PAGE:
Typically when I travel, I write a lot. Sometimes I think that the only reason I travel at all is to locate myself in that other place that enables the unique kind of freedom of thought that being out of my usual element provides, and that is for me such a vital element of creation.
India is the otherest place to which I have so far travelled, and I suppose I expect that to translate into the writingest place. So far, the results are mixed.
It’s not that I’m not writing; I’ve filled over fifty pages of one of the notebooks that I brought along. When I look back over what I’ve written, however, I’m not sure what to make of it, both literally and figuratively – at least as far as converting handwritten text into blog-appropriate digital text goes.
I feel differently about my notes this trip, differently about the act of writing them, and differently about what they reveal to me about what I am experiencing, thinking, feeling. As usual, many questions are raised. Answers, however – even the cryptically philosophical ones that often emerge – are either less common or more cryptic than usual.
Part of the struggle is technological: rather than my laptop, I brought a Sony tablet (courtesy of Auntie Stella, who’s currently lounging on a beach in Phuket) and have paired it with an Apple bluetooth keyboard. The tablet works fine, but some minor incompatibilities between Linux and iOS – especially in WordPres – slow down my usual methods (random capitalisation and duplication of words is common, and attaching photos to blog posts is cumbersome, as is simply adding italics).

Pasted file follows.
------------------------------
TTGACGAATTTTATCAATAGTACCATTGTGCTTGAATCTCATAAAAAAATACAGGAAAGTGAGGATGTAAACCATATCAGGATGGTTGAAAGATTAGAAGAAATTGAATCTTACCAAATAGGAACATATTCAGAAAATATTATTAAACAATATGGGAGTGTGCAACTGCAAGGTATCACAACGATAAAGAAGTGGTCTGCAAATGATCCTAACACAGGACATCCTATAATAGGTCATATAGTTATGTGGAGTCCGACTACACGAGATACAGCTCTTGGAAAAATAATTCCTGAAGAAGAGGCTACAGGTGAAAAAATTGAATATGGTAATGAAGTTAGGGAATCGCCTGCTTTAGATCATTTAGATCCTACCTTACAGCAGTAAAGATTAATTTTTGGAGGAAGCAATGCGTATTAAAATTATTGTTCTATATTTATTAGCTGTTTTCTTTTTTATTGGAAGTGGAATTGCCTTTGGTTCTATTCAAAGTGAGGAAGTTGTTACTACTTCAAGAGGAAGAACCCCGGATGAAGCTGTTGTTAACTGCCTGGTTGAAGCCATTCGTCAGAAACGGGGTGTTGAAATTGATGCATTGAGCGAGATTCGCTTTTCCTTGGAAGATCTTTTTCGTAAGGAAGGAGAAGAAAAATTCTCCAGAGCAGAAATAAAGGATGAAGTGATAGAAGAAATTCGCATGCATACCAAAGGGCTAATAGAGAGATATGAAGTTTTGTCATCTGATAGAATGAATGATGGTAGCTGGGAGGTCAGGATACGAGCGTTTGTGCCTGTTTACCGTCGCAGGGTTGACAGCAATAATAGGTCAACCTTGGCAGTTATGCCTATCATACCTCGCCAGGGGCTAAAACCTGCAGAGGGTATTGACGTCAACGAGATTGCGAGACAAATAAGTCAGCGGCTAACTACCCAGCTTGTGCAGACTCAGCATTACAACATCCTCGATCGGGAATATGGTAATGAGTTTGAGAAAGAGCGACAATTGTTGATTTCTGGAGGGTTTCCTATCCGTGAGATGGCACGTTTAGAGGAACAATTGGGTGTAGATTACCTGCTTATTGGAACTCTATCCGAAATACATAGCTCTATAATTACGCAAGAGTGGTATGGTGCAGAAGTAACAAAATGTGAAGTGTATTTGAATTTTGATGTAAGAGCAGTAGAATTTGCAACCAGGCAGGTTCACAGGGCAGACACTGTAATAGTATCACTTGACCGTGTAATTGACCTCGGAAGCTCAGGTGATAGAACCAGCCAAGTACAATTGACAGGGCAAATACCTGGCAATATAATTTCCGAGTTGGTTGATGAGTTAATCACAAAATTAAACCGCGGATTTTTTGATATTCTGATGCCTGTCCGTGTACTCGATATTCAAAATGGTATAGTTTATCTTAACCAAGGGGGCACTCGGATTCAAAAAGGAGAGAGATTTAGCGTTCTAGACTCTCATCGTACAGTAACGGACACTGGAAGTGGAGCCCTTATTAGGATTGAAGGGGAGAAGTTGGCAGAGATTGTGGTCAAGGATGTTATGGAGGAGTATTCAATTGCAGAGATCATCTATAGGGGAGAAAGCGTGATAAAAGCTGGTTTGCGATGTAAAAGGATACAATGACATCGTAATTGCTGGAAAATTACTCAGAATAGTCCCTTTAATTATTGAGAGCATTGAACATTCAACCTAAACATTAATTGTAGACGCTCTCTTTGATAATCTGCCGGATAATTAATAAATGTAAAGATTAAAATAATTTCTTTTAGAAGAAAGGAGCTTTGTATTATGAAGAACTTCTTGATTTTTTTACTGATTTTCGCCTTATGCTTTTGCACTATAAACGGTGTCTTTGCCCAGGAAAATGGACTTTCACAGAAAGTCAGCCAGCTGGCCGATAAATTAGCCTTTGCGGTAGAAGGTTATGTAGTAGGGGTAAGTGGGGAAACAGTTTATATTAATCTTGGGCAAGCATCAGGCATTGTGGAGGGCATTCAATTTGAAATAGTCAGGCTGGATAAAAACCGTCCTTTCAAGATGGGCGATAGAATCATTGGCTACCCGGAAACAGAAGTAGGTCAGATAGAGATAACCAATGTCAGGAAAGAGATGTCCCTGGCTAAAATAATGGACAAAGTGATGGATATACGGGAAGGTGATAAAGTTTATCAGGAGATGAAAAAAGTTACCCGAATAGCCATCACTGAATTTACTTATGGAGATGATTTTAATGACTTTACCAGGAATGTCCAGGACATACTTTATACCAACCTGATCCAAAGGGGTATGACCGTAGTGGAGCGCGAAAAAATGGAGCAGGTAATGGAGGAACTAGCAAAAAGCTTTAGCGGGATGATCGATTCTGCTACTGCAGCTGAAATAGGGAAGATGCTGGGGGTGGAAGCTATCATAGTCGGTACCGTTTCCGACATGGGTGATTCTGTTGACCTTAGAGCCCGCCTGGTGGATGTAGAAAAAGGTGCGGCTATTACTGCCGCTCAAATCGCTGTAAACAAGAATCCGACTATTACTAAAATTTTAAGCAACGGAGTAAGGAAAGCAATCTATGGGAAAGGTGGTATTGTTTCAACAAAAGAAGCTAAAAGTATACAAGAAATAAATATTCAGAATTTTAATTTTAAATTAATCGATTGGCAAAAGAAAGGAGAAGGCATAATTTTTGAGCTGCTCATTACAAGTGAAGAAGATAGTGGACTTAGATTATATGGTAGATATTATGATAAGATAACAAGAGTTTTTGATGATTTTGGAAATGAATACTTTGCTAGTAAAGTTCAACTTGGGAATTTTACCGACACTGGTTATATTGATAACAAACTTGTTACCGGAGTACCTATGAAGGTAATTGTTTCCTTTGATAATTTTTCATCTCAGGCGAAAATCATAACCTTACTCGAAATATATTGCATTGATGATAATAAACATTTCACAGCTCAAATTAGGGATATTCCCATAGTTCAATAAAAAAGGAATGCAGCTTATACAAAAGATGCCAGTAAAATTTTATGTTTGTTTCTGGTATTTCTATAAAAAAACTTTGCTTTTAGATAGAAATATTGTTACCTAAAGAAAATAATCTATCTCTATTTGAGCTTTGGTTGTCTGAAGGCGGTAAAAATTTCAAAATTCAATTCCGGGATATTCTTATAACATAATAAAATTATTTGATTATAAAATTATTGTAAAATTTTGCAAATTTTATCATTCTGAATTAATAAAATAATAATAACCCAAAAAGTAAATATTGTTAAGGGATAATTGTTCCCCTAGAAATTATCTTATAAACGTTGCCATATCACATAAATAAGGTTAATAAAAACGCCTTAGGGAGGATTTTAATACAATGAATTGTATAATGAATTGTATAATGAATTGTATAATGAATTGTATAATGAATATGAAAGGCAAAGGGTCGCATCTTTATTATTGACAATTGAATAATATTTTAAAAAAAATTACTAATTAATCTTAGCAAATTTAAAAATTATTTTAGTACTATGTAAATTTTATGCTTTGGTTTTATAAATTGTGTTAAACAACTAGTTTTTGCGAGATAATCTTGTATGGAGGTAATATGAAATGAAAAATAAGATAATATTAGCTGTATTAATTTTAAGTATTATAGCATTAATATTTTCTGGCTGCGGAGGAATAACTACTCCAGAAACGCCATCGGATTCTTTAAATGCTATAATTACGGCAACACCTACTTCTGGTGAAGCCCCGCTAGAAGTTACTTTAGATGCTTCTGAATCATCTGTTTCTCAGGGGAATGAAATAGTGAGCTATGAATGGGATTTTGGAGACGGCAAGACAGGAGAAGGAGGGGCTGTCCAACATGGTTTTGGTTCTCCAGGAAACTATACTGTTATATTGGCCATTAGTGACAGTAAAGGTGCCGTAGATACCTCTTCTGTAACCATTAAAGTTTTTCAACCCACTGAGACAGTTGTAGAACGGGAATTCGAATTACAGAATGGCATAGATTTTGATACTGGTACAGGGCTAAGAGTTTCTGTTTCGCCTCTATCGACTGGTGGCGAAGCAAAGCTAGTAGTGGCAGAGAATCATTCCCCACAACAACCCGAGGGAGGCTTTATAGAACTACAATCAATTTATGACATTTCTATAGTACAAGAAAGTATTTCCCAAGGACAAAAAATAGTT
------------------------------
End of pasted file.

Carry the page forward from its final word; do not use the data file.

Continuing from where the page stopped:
Add to that an attention span that – while never outstanding – is particularly troubled in noisy environments, and that means almost everywhere in India (that I’ve so far seen) is a challenge.
Anyway, in lieu of more lengthy excuses, here are some brief snapshots. If all goes well, I’ll get caught up a bit the next few days while I’m here in Jodhpur:
I walked past the KFC outlet in Connaught Place and looked disdainfully upon the LL Bean model walking out the front door manipulating a toothpick. Then I went into the nearby Starbuck’s. Hypocrite? Absolutely. I wanted a strong, hot cup of tea, but but there was clearly more to my choice than that.
The walk from Paharganj to Connaught Place is only about a kilometre, but the walk is along Qutub Road (still signed in odd places as Chelmsford Road), and one must endure the section that passes immediately in front of New Delhi Railway Station, a congested stretch of cacophanous horns and annoying touts. Once that is passed there’s a short stretch of relative quiet before Connaught’s outer circle is reached. Here one must ford a wide, seemingly endless stream of tuk-tuks, cars, buses, lorries, bicycles, and cows. There is a light, but it seems only to turn red every ten minutes or so, and no one stops for it unless pedstrians step off the curb and make them. Thus, most people skip the light and just venture forth.
Anyway, the apparently lost point here is that in my first couple of days, when I was felt overwhelmed by the the intensity of the hubbub, it was the familiar calm of Starbuck’s that I sought out: the predictable decor, the Tazo, the Tall or Grande, the blueberry muffin that tasted just faintly of cardamom (it was an improvement), and especially that once I was inside, the thick glass doors, the coffee ambience, and the faint jazz-y music filtered out the noise, and for a few minutes I could have been in any Starbuck’s in the world.
Not that I want to be. The last thing I care to be is a tourist who spends all his time in western-style malls eating familiar junk food. Fortunately, with minor graduation, my desire for the familar waned quickly.